Each summer for 81 years, the Burch family has been deploying its fleet of historic wooden boats on Glacier National Park’s crystalline lakes, offering scenic tours to thousands of visitors while conveying the rich history of their cedar-planked vessels.
This week, after a grueling half-year wait, the Burches learned they won a competitive bid through the National Park Service to continue their legacy for another decade.
“It’s fantastic to be able to do this. The fact that the history of the boats will keep on going is tremendous,” Scott Burch, owner of the Glacier Park Boat Co., Inc., said. “We love the business. Being in the park and being with the boats and being with the people who ride the boats. We are thrilled that it gets to continue. Our family has done it for 81 years. Now we know we can do it for 91 years. I hope I live long enough to see our family doing it for 100 years. But that’s way out there.”
National Park Service Acting Intermountain Regional Director Palmer Jenkins announced Aug. 20 the selection of Glacier Park Boat Co., Inc., as the concessioner for interpretive boat tours and small watercraft rental services in Glacier National Park. The new 10-year concession contract is anticipated to commence Jan. 1, 2020.
Based in Columbia Falls, the family-owned-and-operated business has been providing interpretive boat tours on the lakes in Glacier National Park since 1938.
The NPS Intermountain Region solicited proposals for the business opportunity in Glacier Park from Feb. 12, 2019 through April 30, 2019, and received multiple proposals, which are evaluated and selected under the provisions of the 1998 Concessions Management Improvement Act by a panel of NPS representatives outside of Glacier National Park.
“We treated our proposal knowing there could be other players, and possibly some very big ones,” Burch, whose family owns the boats, said. “There are many factors to a prospectus like that, and I’d like to think that the quality of our work and our expertise were part of the selection. We’ve always run a really tight ship and we will continue to do that. We take a lot of pride in what we do out there. Always have and always will. I just have to believe that the process the park has set up for these contracts works. That it’s not emotionally driven.”
Burch is the owner of Glacier Park Boat Co., the son of its previous owner Arthur M. Burch and the grandson of its founder Arthur J. Burch. As such, he knows everything there is to know about the company’s six boats and how to maintain their original splendor while toiling away in remote, unheated boathouses in unpredictable weather under unforgiving circumstances.
Glacier Park Boat Co. has held the concession contract to operate the boats for recreational purposes in Glacier National Park since 1938, purchasing the fleet from Captain J.W. Swanson of Kalispell, a prolific boat builder who constructed many of Glacier’s historic boats, including four of the current vessels — the Sinopah on Two Medicine Lake, Little Chief on Saint Mary Lake, DeSmet on Lake McDonald, and Morning Eagle on Josephine Lake. (Swanson also built the M.V. International on Waterton Lake.)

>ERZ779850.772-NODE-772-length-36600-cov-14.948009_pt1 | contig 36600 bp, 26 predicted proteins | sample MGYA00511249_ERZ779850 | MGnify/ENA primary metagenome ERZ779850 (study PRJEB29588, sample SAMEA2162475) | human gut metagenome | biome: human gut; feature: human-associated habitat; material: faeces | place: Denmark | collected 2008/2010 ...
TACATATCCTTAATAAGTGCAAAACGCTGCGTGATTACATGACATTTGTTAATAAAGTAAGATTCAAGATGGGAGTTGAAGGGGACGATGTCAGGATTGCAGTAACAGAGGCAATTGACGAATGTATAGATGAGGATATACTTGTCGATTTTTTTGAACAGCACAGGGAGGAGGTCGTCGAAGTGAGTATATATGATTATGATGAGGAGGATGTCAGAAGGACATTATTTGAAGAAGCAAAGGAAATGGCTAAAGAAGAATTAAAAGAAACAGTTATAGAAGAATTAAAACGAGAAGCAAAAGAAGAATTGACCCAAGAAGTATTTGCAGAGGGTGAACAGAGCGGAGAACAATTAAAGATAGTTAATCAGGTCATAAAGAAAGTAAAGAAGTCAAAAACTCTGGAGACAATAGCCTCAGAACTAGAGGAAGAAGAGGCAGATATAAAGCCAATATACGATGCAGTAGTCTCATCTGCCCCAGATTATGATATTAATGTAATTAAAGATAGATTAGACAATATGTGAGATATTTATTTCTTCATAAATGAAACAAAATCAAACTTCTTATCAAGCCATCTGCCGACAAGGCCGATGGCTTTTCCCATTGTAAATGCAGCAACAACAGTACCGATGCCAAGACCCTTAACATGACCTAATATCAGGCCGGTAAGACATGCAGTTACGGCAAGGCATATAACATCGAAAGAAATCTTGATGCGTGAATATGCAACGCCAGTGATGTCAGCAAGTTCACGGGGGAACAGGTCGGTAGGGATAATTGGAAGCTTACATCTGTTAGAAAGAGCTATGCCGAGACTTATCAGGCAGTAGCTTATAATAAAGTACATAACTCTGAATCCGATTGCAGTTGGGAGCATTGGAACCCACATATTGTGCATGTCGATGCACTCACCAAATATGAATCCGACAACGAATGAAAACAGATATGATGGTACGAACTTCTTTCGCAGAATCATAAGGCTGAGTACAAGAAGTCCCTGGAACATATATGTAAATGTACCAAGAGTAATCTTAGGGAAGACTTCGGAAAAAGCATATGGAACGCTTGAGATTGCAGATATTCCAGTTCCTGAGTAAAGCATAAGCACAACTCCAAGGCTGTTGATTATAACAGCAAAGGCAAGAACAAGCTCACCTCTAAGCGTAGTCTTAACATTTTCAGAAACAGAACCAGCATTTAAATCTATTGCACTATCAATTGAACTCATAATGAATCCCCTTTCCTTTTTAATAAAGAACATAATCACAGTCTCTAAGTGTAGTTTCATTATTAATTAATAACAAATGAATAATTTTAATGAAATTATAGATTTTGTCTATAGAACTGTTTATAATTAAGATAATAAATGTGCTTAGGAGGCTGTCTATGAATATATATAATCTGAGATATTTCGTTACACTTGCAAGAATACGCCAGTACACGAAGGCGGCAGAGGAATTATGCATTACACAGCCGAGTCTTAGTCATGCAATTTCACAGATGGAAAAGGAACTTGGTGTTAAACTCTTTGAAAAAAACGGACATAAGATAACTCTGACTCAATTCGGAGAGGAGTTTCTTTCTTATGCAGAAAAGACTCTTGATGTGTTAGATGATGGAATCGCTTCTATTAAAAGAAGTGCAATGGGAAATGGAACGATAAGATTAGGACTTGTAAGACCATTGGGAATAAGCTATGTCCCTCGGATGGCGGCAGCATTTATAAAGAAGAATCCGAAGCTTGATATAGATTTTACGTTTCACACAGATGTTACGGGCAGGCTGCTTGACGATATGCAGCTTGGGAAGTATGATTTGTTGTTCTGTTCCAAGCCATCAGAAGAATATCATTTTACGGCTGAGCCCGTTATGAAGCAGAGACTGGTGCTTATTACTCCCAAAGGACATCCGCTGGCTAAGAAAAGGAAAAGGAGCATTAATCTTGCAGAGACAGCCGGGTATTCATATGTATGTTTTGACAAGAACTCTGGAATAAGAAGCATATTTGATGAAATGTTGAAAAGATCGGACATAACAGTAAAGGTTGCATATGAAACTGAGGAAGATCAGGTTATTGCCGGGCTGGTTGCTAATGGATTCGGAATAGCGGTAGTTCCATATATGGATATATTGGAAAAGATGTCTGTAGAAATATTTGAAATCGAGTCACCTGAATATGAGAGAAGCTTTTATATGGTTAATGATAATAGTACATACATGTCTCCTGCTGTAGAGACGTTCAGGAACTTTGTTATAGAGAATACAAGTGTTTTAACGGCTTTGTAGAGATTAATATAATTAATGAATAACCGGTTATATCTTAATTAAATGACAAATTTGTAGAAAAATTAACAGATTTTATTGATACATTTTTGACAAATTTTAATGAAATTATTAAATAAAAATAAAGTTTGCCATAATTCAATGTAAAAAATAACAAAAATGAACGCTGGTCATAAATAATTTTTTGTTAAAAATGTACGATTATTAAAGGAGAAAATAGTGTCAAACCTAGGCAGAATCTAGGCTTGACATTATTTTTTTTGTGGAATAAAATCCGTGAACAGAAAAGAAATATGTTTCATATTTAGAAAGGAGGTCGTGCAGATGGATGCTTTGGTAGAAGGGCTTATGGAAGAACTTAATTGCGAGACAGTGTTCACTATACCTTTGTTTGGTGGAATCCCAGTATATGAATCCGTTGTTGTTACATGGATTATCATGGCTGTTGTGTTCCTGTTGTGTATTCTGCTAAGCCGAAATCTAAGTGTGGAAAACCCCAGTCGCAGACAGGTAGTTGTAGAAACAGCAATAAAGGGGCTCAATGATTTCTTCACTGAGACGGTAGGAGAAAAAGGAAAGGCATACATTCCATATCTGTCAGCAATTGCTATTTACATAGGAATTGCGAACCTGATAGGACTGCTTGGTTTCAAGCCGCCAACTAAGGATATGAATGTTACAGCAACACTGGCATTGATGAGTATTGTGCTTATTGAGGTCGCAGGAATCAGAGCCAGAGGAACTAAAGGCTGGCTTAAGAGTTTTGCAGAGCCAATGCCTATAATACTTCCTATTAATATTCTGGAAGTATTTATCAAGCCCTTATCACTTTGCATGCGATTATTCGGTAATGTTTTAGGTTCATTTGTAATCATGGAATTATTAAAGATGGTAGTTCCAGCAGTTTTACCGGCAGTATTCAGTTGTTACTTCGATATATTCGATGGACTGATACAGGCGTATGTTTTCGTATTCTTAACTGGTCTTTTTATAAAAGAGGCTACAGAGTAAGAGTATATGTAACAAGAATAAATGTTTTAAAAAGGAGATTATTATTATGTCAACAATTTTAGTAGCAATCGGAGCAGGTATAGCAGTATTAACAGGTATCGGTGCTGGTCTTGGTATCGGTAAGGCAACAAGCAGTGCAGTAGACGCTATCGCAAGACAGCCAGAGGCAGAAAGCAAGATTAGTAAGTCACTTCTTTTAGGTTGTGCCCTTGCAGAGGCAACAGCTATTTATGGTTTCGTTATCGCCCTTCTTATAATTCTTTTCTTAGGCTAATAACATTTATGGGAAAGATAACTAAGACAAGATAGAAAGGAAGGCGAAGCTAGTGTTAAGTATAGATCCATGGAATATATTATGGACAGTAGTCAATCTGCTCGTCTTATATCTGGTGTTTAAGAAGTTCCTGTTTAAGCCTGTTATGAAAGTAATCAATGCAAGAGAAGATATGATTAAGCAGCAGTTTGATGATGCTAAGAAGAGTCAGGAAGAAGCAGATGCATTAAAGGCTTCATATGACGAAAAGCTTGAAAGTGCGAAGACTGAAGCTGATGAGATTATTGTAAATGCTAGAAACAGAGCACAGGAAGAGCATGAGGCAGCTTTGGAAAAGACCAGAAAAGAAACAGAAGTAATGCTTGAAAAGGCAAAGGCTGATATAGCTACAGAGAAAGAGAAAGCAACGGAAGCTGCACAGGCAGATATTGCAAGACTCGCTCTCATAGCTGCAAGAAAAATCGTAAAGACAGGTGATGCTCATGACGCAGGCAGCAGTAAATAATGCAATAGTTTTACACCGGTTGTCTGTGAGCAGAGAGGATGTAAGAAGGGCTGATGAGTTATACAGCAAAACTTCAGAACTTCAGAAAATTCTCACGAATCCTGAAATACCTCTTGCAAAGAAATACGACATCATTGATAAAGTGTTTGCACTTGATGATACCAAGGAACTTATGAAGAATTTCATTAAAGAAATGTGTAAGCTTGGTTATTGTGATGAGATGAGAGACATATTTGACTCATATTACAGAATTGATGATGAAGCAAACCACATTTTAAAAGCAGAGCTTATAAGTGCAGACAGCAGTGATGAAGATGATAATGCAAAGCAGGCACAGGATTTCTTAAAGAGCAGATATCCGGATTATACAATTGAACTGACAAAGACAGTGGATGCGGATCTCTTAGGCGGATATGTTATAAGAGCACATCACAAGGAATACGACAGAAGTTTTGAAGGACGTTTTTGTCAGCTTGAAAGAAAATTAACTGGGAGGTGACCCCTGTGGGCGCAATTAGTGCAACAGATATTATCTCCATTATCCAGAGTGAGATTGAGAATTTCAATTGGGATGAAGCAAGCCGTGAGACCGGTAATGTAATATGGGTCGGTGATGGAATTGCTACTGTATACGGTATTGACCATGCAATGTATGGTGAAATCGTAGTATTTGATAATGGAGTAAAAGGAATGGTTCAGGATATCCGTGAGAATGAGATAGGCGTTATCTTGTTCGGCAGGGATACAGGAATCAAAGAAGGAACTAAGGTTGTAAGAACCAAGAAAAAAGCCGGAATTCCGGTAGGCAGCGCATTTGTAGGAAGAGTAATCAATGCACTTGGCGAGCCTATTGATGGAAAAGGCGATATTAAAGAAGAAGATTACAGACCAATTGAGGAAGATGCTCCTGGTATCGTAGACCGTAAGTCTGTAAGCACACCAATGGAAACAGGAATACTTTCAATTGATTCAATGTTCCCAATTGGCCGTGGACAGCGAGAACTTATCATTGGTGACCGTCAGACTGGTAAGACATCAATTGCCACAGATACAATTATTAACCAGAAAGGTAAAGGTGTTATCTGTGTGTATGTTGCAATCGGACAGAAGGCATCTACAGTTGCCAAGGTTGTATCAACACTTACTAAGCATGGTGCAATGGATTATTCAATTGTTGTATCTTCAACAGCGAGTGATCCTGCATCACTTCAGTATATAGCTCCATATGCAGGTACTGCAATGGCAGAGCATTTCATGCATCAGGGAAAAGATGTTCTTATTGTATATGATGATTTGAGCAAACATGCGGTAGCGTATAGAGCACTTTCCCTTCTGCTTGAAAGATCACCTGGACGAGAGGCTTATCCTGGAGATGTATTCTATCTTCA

Swanson sold the contract so he could attend to his ailing wife, and in announcing the sale to the elder Burch and another Kalispell businessman named Carl Anderson in a letter to Superintendent E.T. Scoyen, he lamented: “I am recommending Mr. Arthur Burch and Carl Anderson who are planning on taking over my interests and carry on the boat operation in about the same agreement as I have had in the past with the National Park Service. I personally regret leaving the Park as I have had the pleasure of helping to develop the boat business and wish the new owners all the success that you can extend them.”
Three of the boats have been added to the National Register of Historic Places, a recognition that came after years of work by the company’s interpretive manager James Hackethorn. The boats added to the registry include the Little Chief, the Sinopah and the DeSmet.
The Rising Wolf and Little Chief were both named after prominent geographical features near the lakes they served. Hackethorn said over the years, the boats have been moved for maintenance and have ended up in different lakes.
Because of those moves, both boats now carry different names; the Rising Wolf is now the Little Chief and the Little Chief is now the Sinopah. Other than the name changes, Hackethorn said the boats still appear as they did in the 1930s.
The flagship vessel in the company’s fleet is the Desmet on Lake McDonald, where it has lived for nearly nine decades. As such, it commands a high degree of deference from the crew assigned to its care, and Burch is equipped with a keen understanding of how to instill such respect in his workers — the boats each have a soul, he says, and “their fate is in your hands.”
The DeSmet has never left its home on Lake McDonald, and each winter it slumbers in the historic Fish Creek Bay boathouse at the foot of the lake, braving harsh winds and heavy snow and ice from within the cramped and dusty quarters, a custom-built and timber-framed fortress that has stood the test of time.
To maintain and operate the old boat, the crew commands something close to white magic in its innate understanding of and ability to care for the boat, massaging new cedar planks into the hull and fastidiously troubleshooting its diesel engine.
The last time Glacier Park Boat Co. had to submit a proposal to maintain the concession contract was in 2010, and Burch said not knowing whether the family legacy would continue was a brutal waiting game.
“We were very, very nervous the whole time,” he said. “The process, the way it is set up, it takes a long period of time from the time you start preparing your documents to when you find out. We were wondering if we needed to start looking for other work. It’s very trying. So we are thrilled to be able to continue doing what we do best.”